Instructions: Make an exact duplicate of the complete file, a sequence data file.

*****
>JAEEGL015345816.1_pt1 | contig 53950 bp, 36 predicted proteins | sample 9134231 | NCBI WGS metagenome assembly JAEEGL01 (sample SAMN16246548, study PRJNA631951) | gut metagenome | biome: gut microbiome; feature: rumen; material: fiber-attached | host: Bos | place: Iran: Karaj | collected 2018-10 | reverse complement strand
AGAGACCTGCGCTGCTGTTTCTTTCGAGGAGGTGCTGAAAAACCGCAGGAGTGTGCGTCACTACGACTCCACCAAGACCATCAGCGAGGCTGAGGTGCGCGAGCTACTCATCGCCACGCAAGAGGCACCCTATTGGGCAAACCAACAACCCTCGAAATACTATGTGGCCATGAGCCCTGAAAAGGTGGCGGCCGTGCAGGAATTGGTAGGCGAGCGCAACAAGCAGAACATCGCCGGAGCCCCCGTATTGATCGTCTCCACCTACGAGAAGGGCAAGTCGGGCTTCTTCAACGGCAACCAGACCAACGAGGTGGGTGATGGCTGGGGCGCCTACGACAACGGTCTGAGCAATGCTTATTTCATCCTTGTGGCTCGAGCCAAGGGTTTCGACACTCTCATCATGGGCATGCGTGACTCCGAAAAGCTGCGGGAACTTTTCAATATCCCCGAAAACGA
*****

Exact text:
>JAEEGL015345816.1_pt1 | contig 53950 bp, 36 predicted proteins | sample 9134231 | NCBI WGS metagenome assembly JAEEGL01 (sample SAMN16246548, study PRJNA631951) | gut metagenome | biome: gut microbiome; feature: rumen; material: fiber-attached | host: Bos | place: Iran: Karaj | collected 2018-10 | reverse complement strand
AGAGACCTGCGCTGCTGTTTCTTTCGAGGAGGTGCTGAAAAACCGCAGGAGTGTGCGTCACTACGACTCCACCAAGACCATCAGCGAGGCTGAGGTGCGCGAGCTACTCATCGCCACGCAAGAGGCACCCTATTGGGCAAACCAACAACCCTCGAAATACTATGTGGCCATGAGCCCTGAAAAGGTGGCGGCCGTGCAGGAATTGGTAGGCGAGCGCAACAAGCAGAACATCGCCGGAGCCCCCGTATTGATCGTCTCCACCTACGAGAAGGGCAAGTCGGGCTTCTTCAACGGCAACCAGACCAACGAGGTGGGTGATGGCTGGGGCGCCTACGACAACGGTCTGAGCAATGCTTATTTCATCCTTGTGGCTCGAGCCAAGGGTTTCGACACTCTCATCATGGGCATGCGTGACTCCGAAAAGCTGCGGGAACTTTTCAATATCCCCGAAAACGA